Bernie Sanders condemns ‘immoral’ Israeli attacks in Gaza in fight over military aid

In remarks from the Senate floor condemning what he called Israel’s “immoral” attacks in Gaza, US Senator Bernie Sanders objected to unconditional military aid to Israel requested by President Joe Biden’s administration as part of a spending bill up for a vote this week.

“What the Netanyahu government is doing is immoral,” the independent senator from Vermont said on Monday, referring to Israeli Prime Minister Benjamin Netanyahu and Israel’s ongoing bombardments.

“It is in violation of international law, and the United States should not be complicit in those actions,” he added.

Democratic Senate Majority Leader Chuck Schumer intends to put funding requests – which include more than $14bn in aid for Israel as well as $60bn for Ukraine – up for a vote on the Senate floor this week.

Mr Sanders said it would be “irresponsible” for the US “to provide an additional $10.1bn in unconditional military aid that will allow the Netanyahu government to continue its current offensive military approach,” as more than 15,000 people in Gaza have been killed amid Israel’s ongoing siege and retaliatory military campaign in the wake of Hamas attacks in Israel on 7 October.

Roughly 2 million Palestinians in Gaza, or more than 85 percent of the population, have been displaced, according to the United Nations agency for Palestinian refugees.

The senator said Israel’s “indiscriminate approach” is “offensive to most Americans” and urged Israel to dramatically change course.

Mr Sanders laid out his proposed conditions to support a package tied to military aid for Israel, including a “political process” for peace, allowing Gaza residents to return to their homes, a freeze on settlement expansions, and an end to Israel’s 16-year-long blockade and the killing of Palestinians in the occupied West Bank.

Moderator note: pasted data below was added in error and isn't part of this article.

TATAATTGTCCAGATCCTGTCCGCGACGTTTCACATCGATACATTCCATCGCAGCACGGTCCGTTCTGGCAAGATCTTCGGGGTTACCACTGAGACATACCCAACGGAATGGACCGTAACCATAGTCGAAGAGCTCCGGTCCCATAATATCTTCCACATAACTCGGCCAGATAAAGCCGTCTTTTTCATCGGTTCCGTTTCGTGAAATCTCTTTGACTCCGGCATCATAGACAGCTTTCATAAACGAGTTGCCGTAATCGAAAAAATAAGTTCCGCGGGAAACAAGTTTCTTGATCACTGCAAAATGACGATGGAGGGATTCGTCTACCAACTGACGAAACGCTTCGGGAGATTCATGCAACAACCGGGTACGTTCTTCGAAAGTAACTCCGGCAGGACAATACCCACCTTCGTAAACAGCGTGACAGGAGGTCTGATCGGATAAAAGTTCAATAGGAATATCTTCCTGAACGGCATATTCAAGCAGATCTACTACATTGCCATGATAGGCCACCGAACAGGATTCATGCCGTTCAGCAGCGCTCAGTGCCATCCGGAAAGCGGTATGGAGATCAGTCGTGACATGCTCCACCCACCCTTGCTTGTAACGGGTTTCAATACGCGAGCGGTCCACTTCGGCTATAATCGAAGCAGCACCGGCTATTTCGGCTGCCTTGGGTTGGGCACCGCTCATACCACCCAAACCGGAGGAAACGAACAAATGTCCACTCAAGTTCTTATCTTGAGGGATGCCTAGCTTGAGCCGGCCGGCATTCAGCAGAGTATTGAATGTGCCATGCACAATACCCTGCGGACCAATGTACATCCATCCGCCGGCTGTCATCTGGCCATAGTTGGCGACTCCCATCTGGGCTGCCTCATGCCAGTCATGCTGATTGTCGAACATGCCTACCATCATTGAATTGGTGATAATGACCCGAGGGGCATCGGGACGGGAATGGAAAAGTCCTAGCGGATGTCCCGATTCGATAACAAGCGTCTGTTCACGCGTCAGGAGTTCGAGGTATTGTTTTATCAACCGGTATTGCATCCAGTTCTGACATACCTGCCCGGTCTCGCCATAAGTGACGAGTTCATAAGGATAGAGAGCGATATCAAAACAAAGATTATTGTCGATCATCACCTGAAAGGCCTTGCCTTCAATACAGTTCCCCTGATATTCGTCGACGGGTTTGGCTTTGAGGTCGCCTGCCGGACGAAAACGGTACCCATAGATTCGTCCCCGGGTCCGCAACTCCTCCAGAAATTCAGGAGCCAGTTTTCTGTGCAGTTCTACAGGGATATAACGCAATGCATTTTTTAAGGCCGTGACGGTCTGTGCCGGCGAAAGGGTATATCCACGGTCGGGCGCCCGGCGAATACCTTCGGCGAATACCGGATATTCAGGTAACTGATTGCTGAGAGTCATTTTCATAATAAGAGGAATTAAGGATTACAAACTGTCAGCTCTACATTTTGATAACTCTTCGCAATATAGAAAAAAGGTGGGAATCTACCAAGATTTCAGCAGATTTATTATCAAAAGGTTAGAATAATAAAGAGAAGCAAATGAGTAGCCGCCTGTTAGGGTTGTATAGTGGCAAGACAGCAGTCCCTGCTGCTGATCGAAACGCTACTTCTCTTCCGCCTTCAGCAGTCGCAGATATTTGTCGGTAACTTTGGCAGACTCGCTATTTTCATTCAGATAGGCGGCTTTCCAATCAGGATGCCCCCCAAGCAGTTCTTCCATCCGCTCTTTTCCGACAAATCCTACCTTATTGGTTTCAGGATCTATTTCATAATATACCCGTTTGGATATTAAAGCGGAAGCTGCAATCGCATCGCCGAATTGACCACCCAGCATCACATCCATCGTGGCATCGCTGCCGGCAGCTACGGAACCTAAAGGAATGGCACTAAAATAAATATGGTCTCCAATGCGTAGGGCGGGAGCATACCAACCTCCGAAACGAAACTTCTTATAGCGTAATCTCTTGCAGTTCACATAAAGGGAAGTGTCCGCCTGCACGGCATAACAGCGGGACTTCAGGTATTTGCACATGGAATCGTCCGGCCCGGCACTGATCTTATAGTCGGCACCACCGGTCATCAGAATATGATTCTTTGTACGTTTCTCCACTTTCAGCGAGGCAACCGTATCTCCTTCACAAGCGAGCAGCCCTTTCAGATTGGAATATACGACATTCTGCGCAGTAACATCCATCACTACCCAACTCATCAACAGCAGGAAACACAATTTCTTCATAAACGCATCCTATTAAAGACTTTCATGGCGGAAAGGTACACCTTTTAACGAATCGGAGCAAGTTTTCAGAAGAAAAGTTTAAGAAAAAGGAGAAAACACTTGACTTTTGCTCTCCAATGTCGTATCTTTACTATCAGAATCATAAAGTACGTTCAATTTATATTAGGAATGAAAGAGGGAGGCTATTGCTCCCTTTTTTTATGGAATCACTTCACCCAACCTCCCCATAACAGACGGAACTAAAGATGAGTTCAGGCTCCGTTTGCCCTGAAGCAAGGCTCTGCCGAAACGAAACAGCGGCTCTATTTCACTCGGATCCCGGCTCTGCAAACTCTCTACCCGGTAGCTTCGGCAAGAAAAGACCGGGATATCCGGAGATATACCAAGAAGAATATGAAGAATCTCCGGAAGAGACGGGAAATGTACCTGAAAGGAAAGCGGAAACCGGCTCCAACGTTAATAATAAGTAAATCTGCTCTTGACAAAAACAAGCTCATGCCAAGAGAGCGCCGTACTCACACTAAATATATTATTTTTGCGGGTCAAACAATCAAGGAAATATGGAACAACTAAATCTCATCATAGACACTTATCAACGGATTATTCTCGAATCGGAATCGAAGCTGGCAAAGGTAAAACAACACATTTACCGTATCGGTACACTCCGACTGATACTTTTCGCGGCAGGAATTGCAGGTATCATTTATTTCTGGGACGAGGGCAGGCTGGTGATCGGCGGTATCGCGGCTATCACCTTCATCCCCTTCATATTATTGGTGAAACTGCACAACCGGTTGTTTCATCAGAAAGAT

President Biden has said that conditions for Israeli aid are a “worthwhile thought” but the administration has largely refused to press the issue.

Mr Sanders is not among senators who have explicitly called for a ceasefire. Sixty House members and three US senators have publicly supported calls for a ceasefire in the war, while polls have shown that roughly two-thirds of American voters support a ceasefire.

In a letter to House and Senate leaders on Monday, the White House’s Office of Management and Budget warned that the US will soon run out of assistance to Ukraine by the end of the year, a loss that would “kneecap” Ukraine amid its war with Russia if Congress fails to pass new funding.

The president’s $106bn funding package, bundling aid to Ukraine and Israel, will face fierce opposition from Republican lawmakers who have refused ongoing assistance for Ukraine.

The administration’s package also would include billions of dollars to bolster the US-Mexico border, though it’s unclear whether that’s enough to draw more GOP support. Meanwhile, the Republican-controlled House of Representatives passed a standalone assistance package for Israel.

Ukraine President Volodymyr Zelensky is expected to address senators by video on Tuesday about “what’s at stake” for his beleaguered country, should that funding fail to advance.

Mr Schumer told the chamber that the US cannot afford to “put a price on defending democracy in its hour of need, because if Ukraine falls, Putin will keep on going, autocrats around the world will be emboldened, democracy – this grand and noble experiment – will enter an era of decline.”